Welcome to the Illinois Transitions Blog

This blog provides a platform for resources to be shared and discussions to be engaged in by anyone providing transitioning services. The content of the blog is especially applicable to those involved in the Illinois Transitions Academy.

The Transitions Academy is designed to assist colleges and partnerships working on developing Bridge and ICAPS (Integrated Career and Academic Preparation System) programs by increasing awareness of the expanding partnership between Adult Education and Career and Technical Education as it relates to the ICAPS model, Accelerating Opportunity, Illinois Bridge programs, and Illinois Programs of Study. The Transitions Academy is designed to assist colleges and partnerships working on developing Bridge and ICAPS (Integrated Career and Academic Preparation System) programs.



Tuesday, February 24, 2015

Team Teaching Let's Talk....Heartland Commmunity College by Sarah Goldammer, SIPDC



From Starr Gobtop, Adult Education Instructor, Team Teacher, Heartland Community College

Tell us about the relationship you have with your team teacher.

We had a very positive relationship. Both of us have years of experience and were able to teach together quite well.  The ability to think on our feet in the classroom was a big help. When one of us was presenting the lesson, the other was able to focus on the students to see if any one needed extra help.

How do you work together on planning?

We met to go over the chapters that were coming up and decided which one of use would present the information. During the lesson, each of us would ask questions or clarify a statement or topic. The students seemed to be able to grasp the information a bit better.

How has each member enhanced the instruction?

Having 2 instructors in a classroom brings different ways to present the information to the students. When one teacher clarifies an idea, maybe stating it in a different way, students are able to understand the concept better.

How has each member aided the other member and the students in your program?

I learned a lot about the math topics that were covered in the class. With both of us, we were able to focus on those students who needed extra help in understanding the topics that were covered. The students got more one-on-one time with a teacher and that helped them understand and gain the knowledge that was needed.

What advice do you have for new teams of teachers?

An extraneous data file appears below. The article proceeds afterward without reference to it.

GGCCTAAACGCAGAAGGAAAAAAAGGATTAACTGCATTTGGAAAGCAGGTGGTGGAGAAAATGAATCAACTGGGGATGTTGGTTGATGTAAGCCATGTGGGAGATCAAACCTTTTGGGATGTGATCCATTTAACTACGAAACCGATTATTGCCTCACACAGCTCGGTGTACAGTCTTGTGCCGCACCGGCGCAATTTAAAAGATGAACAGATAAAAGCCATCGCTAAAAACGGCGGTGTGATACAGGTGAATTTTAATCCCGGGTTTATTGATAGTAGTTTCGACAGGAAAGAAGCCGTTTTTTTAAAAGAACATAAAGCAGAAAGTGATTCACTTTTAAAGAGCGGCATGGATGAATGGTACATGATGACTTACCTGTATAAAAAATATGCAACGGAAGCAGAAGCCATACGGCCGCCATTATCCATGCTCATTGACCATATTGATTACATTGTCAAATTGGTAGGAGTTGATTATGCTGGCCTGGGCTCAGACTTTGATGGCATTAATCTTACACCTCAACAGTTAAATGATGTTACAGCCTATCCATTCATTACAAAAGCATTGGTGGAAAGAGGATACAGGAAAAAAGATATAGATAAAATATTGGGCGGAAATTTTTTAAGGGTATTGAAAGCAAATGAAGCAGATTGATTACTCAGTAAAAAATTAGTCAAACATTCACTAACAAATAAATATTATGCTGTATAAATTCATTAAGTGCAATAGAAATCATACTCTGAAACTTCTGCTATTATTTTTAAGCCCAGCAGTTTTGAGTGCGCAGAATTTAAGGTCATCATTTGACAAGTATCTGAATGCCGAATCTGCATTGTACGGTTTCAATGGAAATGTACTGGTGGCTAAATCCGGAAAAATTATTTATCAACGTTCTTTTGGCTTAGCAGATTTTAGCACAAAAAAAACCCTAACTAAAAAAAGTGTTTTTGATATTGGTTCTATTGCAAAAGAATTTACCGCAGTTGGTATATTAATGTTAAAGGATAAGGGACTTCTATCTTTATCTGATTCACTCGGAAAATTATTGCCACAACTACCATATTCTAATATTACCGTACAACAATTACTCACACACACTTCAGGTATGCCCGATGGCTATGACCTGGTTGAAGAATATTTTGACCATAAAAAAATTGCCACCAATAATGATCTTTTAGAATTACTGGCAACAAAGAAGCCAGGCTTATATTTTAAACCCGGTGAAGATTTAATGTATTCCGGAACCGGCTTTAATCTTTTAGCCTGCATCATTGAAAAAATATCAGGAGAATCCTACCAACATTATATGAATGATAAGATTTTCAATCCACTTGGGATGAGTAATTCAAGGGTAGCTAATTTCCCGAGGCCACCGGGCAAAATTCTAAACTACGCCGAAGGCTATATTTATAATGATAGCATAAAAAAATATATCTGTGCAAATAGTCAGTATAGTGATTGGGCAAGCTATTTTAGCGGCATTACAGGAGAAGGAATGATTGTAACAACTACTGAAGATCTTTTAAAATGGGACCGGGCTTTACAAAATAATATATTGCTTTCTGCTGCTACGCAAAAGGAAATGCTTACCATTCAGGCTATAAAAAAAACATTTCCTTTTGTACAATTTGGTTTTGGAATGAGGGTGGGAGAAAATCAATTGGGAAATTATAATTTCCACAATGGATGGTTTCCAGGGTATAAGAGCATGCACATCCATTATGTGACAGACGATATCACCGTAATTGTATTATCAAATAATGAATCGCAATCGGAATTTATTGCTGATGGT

Be patient and be willing to learn new ways of doing things.  Discuss strengths and weaknesses before and during the semester. Keep on talking with each other and challenging each other to be better.

Monday, February 23, 2015

Team Teaching... Let's Talk Kishwaukee Manufacturing Math by Sarah Goldammer, SIPDC



From Patti Wragg, Adult Education Instructor, Team Teacher ICAPS program, Kishwaukee College

Tell us about the relationship you have with your team teacher. I am working with a new teacher this year in a Manufacturing Math class. The teacher has taught this section as well as the next level up in Manufacturing Math for our college. In the classroom, I take notes that the instructor writes out on the board and prompt questions based on the book that may be instrumental in teaching a subject.  Also, I answer questions from students as they work independently.  I also support students who are taking this class, as well as finishing their High School Equivalency requirements in a recitation class that takes place after the team taught class. These students may ask questions about homework from this class and work on their GED preparation. 
 
How do you work together on planning?
I look through the syllabus and look ahead in the book to find areas that may be problematic with students. This allows me to prepare some posed questions that may be asked in the classroom. It also helps me to find questions that I may have on a particular skill or subject. I usually talk to the teacher through email to find out if there is anything he needs for class time.

What does the CTE instructor bring to the table?